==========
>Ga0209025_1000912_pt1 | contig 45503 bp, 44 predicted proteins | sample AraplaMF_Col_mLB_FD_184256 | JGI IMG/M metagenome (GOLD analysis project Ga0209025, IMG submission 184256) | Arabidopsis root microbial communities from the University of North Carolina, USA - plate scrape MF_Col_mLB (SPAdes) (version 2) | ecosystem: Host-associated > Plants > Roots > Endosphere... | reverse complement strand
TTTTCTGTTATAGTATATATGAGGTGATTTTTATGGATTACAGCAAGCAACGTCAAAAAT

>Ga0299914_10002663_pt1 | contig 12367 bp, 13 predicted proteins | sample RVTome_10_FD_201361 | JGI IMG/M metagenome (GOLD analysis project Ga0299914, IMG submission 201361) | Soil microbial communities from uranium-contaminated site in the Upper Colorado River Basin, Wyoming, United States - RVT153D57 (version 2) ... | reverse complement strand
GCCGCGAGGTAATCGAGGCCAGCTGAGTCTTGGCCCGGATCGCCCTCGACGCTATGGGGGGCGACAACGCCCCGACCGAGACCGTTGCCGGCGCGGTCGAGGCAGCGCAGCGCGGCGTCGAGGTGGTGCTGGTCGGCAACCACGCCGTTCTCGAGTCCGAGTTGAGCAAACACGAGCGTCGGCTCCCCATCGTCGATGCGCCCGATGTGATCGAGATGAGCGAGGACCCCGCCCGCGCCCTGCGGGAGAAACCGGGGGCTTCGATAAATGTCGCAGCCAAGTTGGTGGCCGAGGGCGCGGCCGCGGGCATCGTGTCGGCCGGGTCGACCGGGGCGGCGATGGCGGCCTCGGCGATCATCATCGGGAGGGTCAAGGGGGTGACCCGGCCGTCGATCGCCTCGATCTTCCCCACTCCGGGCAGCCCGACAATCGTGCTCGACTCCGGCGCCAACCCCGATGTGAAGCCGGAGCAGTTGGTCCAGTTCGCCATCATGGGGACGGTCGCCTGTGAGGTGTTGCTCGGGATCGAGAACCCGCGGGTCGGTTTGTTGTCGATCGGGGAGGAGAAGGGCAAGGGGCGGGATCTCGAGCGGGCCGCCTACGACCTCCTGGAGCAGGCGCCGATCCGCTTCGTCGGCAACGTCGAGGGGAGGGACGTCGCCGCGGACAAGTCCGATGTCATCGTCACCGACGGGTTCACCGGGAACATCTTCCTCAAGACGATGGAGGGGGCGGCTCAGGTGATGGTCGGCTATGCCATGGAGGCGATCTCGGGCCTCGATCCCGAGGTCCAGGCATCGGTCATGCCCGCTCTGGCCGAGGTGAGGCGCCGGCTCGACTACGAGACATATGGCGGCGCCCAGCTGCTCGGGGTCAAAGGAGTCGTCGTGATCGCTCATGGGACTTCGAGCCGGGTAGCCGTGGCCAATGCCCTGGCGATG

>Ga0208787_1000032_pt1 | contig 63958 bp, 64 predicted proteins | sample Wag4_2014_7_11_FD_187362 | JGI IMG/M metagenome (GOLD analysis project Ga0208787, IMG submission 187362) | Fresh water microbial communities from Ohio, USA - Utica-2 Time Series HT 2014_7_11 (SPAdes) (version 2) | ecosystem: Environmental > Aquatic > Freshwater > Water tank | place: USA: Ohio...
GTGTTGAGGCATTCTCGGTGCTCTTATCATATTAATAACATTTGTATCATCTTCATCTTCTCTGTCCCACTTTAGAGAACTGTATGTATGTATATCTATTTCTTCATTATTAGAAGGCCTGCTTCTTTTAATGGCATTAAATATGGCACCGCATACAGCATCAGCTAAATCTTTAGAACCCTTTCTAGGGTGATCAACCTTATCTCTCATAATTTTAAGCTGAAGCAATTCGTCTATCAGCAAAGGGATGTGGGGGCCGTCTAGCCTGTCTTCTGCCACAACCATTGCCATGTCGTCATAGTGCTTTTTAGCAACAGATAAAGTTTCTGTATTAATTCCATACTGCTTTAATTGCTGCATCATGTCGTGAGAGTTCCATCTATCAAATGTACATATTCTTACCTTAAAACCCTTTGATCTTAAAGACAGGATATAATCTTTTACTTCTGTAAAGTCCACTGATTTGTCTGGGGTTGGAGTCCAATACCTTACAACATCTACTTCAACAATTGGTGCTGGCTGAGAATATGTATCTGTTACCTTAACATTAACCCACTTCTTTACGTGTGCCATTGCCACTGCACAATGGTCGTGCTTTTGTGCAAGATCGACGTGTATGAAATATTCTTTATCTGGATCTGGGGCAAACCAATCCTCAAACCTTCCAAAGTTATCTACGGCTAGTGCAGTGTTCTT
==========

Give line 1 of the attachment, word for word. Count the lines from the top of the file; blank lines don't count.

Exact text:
>Ga0209025_1000912_pt1 | contig 45503 bp, 44 predicted proteins | sample AraplaMF_Col_mLB_FD_184256 | JGI IMG/M metagenome (GOLD analysis project Ga0209025, IMG submission 184256) | Arabidopsis root microbial communities from the University of North Carolina, USA - plate scrape MF_Col_mLB (SPAdes) (version 2) | ecosystem: Host-associated > Plants > Roots > Endosphere... | reverse complement strand